Sen. Andrea Stewart-Cousins, D-Yonkers, the newly elected leader of the Senate Democrats, said on a public radio program Wednesday that she hopes her leadership will change the image of her conference—one that has been branded as dysfunctional.
“We’re at a crossroads, and we understood with all of our new members that we could actually start redirecting our conversation,” she said on Capitol Pressroom. “Perceptions, for whathever the reason, (that) we are this or that, would persist if we just continued along the same path.”
She replaces Sen. John Sampson, D-Brooklyn, who took over in 2009 after Republicans attempted a coup.
Stewart-Cousins said she did not know going into the vote Monday that Sampson would run against her for the post. He did, but she won 19-6.
“He had done an incredible job under really difficult circumstances,” she said.
She said she would soon announce who the deputy minority leader will be.
As for legislative priorities, she said raising the minimum wage from $7.25 to $8.50 is a measure that will “make a difference for so many people.”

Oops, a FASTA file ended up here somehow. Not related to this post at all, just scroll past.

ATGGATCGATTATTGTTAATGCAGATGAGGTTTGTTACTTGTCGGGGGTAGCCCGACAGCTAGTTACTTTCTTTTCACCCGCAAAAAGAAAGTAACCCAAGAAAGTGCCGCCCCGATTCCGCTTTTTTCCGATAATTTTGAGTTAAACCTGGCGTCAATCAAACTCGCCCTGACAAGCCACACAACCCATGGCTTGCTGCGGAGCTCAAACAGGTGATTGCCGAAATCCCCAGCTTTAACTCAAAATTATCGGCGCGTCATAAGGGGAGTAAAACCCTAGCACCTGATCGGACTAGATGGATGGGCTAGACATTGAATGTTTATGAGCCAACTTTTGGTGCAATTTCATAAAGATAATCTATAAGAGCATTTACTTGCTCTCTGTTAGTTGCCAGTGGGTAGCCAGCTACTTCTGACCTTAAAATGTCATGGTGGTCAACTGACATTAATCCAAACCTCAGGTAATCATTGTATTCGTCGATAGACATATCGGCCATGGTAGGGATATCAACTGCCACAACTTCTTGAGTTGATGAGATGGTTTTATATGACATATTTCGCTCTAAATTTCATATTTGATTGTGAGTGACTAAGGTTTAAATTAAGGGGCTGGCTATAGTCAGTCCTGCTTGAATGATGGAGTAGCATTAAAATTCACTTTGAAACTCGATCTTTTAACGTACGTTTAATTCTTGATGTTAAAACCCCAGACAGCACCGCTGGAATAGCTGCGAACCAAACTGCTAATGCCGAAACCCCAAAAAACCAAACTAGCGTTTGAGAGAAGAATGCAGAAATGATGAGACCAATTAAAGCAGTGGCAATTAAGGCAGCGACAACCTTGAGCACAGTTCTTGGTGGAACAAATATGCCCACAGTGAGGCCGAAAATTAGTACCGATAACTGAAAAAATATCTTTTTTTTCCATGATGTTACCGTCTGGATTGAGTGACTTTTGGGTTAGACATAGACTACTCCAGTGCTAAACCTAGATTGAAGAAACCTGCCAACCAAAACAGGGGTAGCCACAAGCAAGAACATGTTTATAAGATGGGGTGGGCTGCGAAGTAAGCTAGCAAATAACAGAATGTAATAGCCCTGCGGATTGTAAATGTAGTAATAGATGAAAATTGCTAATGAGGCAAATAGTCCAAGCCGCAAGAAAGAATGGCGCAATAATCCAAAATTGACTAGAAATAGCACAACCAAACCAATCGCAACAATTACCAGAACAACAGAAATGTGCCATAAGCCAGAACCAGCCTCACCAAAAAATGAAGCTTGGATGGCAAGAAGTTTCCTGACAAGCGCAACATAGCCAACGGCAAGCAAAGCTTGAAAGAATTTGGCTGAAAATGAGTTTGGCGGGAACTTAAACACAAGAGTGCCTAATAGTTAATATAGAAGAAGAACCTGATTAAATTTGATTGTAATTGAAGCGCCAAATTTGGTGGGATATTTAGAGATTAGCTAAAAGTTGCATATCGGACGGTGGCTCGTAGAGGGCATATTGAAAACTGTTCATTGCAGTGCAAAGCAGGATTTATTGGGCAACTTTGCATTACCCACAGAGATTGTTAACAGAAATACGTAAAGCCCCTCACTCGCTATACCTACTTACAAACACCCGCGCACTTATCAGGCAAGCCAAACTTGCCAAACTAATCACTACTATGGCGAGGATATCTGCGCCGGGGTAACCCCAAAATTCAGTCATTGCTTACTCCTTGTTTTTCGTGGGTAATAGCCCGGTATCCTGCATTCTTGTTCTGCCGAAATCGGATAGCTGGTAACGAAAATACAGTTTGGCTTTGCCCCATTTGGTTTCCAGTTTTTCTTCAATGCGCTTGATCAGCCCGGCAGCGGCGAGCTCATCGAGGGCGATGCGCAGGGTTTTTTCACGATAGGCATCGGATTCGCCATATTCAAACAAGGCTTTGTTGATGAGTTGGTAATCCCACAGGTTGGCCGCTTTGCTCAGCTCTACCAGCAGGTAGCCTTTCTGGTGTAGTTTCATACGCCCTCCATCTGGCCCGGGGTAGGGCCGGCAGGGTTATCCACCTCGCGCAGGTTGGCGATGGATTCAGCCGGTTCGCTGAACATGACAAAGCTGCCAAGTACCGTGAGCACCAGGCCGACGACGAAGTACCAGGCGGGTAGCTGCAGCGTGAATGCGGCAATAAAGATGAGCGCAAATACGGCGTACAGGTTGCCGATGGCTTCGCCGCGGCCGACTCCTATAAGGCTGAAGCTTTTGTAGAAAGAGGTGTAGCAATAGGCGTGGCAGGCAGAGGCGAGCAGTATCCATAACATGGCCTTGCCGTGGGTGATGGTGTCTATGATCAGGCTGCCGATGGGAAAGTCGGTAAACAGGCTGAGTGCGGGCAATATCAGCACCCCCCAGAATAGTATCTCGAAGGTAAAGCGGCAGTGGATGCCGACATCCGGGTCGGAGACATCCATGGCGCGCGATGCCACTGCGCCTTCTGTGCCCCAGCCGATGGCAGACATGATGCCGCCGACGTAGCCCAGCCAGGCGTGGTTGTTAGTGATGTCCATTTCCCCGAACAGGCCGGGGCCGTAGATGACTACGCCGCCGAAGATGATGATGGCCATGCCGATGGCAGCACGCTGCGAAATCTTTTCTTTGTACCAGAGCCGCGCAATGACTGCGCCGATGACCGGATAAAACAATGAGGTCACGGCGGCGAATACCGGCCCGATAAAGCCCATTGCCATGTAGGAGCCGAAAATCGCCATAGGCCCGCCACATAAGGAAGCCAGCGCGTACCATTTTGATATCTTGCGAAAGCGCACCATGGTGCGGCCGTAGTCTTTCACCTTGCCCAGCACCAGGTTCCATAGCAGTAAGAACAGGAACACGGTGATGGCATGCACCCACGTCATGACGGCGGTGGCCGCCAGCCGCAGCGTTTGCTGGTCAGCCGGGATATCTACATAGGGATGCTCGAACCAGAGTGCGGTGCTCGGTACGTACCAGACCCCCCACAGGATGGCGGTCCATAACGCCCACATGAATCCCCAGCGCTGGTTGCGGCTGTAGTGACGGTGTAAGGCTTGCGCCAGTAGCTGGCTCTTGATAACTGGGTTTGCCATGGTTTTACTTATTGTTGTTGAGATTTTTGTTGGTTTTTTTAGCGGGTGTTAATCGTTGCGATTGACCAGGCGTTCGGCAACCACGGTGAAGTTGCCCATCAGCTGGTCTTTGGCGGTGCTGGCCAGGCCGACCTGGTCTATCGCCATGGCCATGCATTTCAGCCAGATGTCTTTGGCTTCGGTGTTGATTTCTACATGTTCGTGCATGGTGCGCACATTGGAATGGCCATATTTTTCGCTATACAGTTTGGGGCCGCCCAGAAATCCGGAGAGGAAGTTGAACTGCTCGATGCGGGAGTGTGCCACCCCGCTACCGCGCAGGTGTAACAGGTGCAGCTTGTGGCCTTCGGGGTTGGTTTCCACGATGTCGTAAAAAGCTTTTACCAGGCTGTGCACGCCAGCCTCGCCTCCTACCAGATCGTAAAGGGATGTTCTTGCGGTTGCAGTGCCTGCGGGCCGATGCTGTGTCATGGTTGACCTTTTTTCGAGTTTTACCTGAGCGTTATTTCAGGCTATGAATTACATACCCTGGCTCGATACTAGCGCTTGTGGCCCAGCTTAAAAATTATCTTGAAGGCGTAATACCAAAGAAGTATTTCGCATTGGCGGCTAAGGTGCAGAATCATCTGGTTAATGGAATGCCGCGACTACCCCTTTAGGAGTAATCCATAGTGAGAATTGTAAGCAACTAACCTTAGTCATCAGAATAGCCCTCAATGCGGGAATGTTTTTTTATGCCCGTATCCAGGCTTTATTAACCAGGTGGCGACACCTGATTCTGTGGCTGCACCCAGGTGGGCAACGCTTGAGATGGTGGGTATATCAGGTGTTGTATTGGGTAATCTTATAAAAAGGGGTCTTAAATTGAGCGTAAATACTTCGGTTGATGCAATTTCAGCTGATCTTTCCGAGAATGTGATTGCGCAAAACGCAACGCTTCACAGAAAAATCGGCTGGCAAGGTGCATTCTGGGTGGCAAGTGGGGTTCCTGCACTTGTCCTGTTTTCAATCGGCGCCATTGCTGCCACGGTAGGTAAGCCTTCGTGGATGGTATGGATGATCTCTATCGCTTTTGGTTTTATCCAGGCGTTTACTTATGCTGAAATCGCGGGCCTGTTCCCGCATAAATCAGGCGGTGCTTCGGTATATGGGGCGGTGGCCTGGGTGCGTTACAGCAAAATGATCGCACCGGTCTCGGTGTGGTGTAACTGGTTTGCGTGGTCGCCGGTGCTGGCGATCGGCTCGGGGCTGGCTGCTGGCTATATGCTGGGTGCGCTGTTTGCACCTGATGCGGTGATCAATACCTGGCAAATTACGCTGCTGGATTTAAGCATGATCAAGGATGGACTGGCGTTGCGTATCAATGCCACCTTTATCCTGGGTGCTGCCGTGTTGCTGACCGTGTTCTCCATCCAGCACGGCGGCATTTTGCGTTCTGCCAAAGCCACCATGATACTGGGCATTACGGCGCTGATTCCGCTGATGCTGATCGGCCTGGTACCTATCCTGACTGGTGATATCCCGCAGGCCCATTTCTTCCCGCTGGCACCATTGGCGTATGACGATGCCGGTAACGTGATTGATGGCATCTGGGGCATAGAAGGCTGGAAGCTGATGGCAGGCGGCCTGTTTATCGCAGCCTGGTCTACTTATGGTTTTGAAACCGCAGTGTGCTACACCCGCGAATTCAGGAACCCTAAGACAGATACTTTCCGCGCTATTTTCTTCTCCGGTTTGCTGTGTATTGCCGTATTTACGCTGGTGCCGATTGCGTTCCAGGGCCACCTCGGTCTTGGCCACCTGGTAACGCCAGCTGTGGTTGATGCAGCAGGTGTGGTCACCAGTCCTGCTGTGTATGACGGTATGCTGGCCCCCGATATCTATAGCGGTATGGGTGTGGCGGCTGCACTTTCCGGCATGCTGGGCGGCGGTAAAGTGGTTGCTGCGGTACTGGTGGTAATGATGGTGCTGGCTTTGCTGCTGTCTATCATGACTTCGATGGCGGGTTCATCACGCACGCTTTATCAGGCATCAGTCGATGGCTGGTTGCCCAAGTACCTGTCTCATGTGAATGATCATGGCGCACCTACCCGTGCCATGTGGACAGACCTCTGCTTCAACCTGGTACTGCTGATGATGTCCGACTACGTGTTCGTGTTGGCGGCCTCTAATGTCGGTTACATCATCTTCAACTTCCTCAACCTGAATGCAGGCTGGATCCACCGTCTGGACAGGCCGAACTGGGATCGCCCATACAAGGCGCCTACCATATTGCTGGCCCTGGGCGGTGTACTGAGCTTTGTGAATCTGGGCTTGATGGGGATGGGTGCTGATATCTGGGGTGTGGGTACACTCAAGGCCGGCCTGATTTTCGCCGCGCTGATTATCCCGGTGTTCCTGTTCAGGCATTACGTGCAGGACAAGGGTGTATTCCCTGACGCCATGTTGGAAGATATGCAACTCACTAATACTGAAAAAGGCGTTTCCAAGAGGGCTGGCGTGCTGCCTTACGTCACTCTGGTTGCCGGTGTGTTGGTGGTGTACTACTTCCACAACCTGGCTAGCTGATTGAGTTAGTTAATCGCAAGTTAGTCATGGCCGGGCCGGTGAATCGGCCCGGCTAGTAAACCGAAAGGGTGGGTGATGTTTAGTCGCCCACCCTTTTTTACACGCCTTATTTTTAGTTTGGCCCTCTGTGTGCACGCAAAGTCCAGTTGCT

She said she would be open-minded and consider other proposals, but she wouldn’t want to see a weak bill pass.
“We need to push our progressive agenda forward,” she said. “We don’t want to say that we’re doing great things and find that they’re so incredibly watered down that they really aren’t hitting the mark.”
She said being the first woman to lead a legislative conference in Albany will prove to be “interesting and challenging.”
“But I am sure that the men in the leadership positions that I will be working with will be well aware of this historic moment and take full advantage of the attributes that I, as a woman, will bring to the table and to the negotiations.”